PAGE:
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December 7, 1994

MICHAEL SHEAHAN, et al., Defendants.

The opinion of the court was delivered by: MILTON I. SHADUR


 Sheriff Michael Sheahan seeks dismissal of a portion of the Fourth Amended Complaint ("FAC") in this class action, a pleading that seeks (1) to add named plaintiffs (including Scott Zuziak, "Zuziak"), (2) to include a prayer for injunctive relief and (3) to extend the class period in light of the Sheriff's failure to address the problems that first triggered this lawsuit. For the reasons stated in this memorandum opinion and order, Sheriff Sheahan's motion--which specifically targets FAC Count I, the claim that asks for injunctive relief--is denied.

 From the very beginning the plaintiff class has claimed that the Sheriff has infringed the constitutional rights of its members--that his inaction in failing to take certain obvious and readily available steps to minimize the known presence of many invalid warrants in his computerized record system violates the constitutional standard of "deliberate indifference." This Court's March 24, 1994 memorandum opinion and order (the "Opinion," 847 F. Supp. 1414 *fn1" ) granted summary judgment as to liability in favor of the plaintiff class, explaining in detail why the class claims were viable under Section 1983. *fn2"

 Because it appears that the Sheriff has inexplicably continued to ignore the obvious and readily available curative measures referred to in the Opinion--measures whose very obviousness and availability contributed to the Opinion's "deliberate indifference" holding (Opinion at 1419-23) *fn3" --plaintiffs' counsel sought to file the FAC. Between the date on which the notice of that proposed pleading was served on the Sheriff's counsel and this Court and the necessarily later date on which the notice stated that it was to be presented for consideration by this Court, counsel for Sheriff Sheahan caused the warrant against the newly named plaintiff Zuziak to be quashed (as it should have been more than two years earlier, but was not because of the Sheriff's delinquency). Then the Sheriff's counsel sought to use that action on his part as a springboard to urge the claimed absence of a case or controversy as the basis for defeating any effort to bring the FAC, and particularly its Count I, before this Court.

 This Court promptly expressed itself orally that such a stance on the Sheriff's part could not be tolerated. In exactly the same way, courts regularly reject the efforts of class-action defendants to pay off or otherwise to satisfy the individual claims of named plaintiffs in an effort to oust the courts of jurisdiction over the class action--a process of "picking off" the plaintiffs on a one-by-one basis. Both in the Opinion and during hearings in this case, this Court has constantly emphasized the case law that teaches "that once a class has been certified it acquires an existence separate and apart from that of the individual named plaintiffs, so that the failure of the latters' individual claims does not impair the class' entitlement to relief ( United States Parole Comm'n v. Geraghty, 445 U.S. 388, 397-401, 63 L. Ed. 2d 479, 100 S. Ct. 1202 (1980); Sosna v. Iowa, 419 U.S. 393, 399-403, 42 L. Ed. 2d 532, 95 S. Ct. 553 (1975))" (Opinion at 1425).

 Unsuccessful in that effort to torpedo FAC Count I, the Sheriff's counsel seeks to dismiss the proposed claim for injunctive relief by pointing to City of Los Angeles v. Lyons, 461 U.S. 95, 75 L. Ed. 2d 675, 103 S. Ct. 1660 (1983) and O'Shea v. Littleton, 414 U.S. 488, 38 L. Ed. 2d 674, 94 S. Ct. 669 (1974) as establishing the absence of an Article III case or controversy such as to justify equitable relief. Those cases, says Sheriff Sheahan, bar any potential for forcing him to cure the endemic problems identified in the Opinion. Under those opinions, the speculative nature of any potential future entanglements with the criminal law system on the part of the plaintiffs has been held to negate the required Article III standing for obtaining injunctive relief.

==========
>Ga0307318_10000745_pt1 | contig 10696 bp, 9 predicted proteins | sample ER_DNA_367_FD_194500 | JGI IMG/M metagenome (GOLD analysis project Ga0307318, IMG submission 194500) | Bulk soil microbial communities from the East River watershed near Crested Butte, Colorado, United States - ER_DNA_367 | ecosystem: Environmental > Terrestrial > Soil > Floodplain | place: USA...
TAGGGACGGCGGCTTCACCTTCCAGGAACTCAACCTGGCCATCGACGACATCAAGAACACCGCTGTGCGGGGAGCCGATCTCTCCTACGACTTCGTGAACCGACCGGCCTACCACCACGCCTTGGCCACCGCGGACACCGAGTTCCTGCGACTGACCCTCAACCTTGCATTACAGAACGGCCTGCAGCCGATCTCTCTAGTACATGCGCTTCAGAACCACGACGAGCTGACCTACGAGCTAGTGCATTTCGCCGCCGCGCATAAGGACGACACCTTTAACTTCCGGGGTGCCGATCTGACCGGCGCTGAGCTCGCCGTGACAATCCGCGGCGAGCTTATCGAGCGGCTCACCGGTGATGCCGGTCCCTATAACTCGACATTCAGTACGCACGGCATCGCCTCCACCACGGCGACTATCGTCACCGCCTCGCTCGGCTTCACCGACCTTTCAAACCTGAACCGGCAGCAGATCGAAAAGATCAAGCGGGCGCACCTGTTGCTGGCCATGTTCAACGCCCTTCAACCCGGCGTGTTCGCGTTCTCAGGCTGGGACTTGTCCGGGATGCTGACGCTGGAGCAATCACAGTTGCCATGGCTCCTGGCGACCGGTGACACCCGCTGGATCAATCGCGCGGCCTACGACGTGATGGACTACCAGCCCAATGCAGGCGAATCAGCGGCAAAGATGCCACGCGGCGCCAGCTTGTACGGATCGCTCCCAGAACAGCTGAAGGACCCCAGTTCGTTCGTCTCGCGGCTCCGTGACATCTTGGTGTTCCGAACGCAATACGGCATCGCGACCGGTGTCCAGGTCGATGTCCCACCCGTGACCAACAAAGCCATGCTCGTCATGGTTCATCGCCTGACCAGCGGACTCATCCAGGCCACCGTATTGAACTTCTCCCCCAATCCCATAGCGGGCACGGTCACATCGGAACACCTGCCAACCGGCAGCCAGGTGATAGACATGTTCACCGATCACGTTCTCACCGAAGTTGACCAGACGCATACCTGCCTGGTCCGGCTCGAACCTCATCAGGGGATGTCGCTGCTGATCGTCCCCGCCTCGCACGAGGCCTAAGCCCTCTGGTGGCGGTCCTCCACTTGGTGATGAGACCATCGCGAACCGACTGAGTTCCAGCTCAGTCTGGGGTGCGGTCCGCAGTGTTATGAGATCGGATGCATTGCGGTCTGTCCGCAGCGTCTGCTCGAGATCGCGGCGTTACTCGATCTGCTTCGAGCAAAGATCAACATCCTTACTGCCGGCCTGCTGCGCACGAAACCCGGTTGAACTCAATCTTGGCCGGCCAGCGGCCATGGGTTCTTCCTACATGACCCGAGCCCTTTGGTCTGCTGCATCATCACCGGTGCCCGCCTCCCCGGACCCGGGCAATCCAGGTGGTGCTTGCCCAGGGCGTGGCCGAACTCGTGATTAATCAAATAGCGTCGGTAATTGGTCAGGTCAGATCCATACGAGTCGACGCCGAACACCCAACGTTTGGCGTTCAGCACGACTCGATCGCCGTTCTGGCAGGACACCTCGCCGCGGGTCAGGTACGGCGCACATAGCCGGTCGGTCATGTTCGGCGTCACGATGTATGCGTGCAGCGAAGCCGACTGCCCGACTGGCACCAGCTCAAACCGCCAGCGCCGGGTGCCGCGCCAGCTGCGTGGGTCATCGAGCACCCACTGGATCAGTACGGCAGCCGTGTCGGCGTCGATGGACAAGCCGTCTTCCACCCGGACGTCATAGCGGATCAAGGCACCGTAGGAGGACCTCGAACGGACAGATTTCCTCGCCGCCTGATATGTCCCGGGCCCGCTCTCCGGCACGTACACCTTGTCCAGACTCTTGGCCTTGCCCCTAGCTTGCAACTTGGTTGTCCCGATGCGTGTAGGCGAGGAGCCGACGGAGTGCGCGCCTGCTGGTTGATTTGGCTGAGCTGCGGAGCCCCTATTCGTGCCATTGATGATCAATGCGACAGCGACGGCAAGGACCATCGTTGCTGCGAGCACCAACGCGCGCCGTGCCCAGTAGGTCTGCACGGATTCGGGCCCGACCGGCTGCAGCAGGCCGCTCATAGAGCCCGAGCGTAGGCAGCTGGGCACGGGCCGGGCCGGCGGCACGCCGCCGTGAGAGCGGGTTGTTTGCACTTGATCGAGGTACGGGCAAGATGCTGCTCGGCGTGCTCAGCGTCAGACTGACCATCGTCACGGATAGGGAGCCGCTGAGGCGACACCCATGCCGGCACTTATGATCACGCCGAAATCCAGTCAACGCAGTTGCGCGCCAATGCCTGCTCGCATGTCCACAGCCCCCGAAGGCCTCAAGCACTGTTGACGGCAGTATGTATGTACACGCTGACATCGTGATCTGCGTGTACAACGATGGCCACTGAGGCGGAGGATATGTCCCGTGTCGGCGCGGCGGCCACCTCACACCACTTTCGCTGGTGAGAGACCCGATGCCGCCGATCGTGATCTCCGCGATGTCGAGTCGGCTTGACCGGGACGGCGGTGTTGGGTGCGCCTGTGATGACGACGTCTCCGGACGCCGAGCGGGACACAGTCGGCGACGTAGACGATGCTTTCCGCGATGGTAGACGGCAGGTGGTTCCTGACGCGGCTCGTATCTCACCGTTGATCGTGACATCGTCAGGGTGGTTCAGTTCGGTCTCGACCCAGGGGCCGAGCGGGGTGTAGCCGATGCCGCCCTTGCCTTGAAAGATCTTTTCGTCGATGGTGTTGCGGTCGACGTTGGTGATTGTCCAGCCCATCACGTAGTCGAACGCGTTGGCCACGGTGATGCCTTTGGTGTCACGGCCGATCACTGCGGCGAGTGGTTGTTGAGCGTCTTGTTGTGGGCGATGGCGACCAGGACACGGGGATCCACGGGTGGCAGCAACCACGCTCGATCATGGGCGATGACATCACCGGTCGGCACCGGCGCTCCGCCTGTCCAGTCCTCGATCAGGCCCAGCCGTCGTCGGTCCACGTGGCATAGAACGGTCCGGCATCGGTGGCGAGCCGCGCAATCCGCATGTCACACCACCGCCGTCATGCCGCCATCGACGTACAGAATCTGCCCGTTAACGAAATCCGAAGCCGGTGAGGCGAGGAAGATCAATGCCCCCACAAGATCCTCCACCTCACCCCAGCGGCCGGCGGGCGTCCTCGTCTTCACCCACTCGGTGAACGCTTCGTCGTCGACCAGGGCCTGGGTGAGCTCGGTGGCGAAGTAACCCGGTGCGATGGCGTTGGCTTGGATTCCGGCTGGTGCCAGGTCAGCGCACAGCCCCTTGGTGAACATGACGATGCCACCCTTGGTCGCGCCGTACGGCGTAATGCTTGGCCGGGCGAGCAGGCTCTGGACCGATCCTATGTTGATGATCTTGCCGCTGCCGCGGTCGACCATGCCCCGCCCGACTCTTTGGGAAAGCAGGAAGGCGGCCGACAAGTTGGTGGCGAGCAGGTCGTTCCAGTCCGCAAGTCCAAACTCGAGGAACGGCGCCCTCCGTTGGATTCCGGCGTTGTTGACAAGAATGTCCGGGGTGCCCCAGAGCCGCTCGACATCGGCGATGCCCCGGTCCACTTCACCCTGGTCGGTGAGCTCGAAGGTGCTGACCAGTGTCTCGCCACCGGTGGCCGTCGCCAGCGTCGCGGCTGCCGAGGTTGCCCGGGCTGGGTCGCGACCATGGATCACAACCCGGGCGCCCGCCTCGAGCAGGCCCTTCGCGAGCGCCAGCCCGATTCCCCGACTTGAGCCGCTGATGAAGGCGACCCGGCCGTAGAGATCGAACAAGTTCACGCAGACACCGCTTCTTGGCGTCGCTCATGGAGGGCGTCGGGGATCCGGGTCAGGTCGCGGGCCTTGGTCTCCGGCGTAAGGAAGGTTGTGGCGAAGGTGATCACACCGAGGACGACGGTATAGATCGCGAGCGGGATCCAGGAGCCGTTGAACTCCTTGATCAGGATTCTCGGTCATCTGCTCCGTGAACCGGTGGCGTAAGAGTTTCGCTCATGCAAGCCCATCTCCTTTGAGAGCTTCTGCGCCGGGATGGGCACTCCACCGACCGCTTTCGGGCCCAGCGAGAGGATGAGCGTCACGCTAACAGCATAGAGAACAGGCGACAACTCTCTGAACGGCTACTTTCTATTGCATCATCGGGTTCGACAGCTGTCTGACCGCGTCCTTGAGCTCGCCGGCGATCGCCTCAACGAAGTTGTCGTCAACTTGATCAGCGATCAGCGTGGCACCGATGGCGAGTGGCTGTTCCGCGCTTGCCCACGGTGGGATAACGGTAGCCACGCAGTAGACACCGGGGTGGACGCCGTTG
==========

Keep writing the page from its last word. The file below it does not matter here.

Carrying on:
Although O'Shea had been instituted as a class action (Lyons was not), neither O'Shea nor Lyons involved an already certified class. To this Court it seemed that fact, together with other factors discussed later in this opinion, might amount to material differences calling for a different legal conclusion, though neither party had adduced any case law addressing that possibility. It seemed entirely conceivable that although no specific individual might be able to demonstrate the likelihood that he or she would sustain future damages as the result of an invalid warrant remaining in the Sheriff's computer system as a seemingly live warrant, the fact (combined with the future probability) that one or more members of an entire class are thus placed in actual peril would appear to bulk much larger.

 In any event, this Court sent counsel for the litigants back to the books for further enlightenment on the matter. In response to this Court's request, counsel for Sheriff Sheahan has filed a supplemental memorandum by which he intends to show that O'Shea is still alive and well and living in the Seventh Circuit. *fn4" Although this Court had posed that inquiry in the class action context, virtually every case cited on the Sheriff's behalf involved individual claims *fn5" : Holstein v. City of Chicago, 29 F.3d 1145 (7th Cir. 1994); Smith v. Wisconsin Dep't of Agric., 23 F.3d 1134, 1141 (1994); Stewart v. McGinnis, 5 F.3d 1031, 1038 (7th Cir. 1993); Knox v. McGinnis, 998 F.2d 1405, 1413-14 (7th Cir. 1993); Feit v. Ward, 886 F.2d 848, 857-58 (7th Cir. 1989); and some more tangential cases that counsel characterizes by a "see also" label. Indeed, Sheriff Supp. Mem. 3-4 acknowledges that the plaintiff in Holstein had sought to file a class action but had not yet moved for class certification--so that Supp. Mem. 4 says: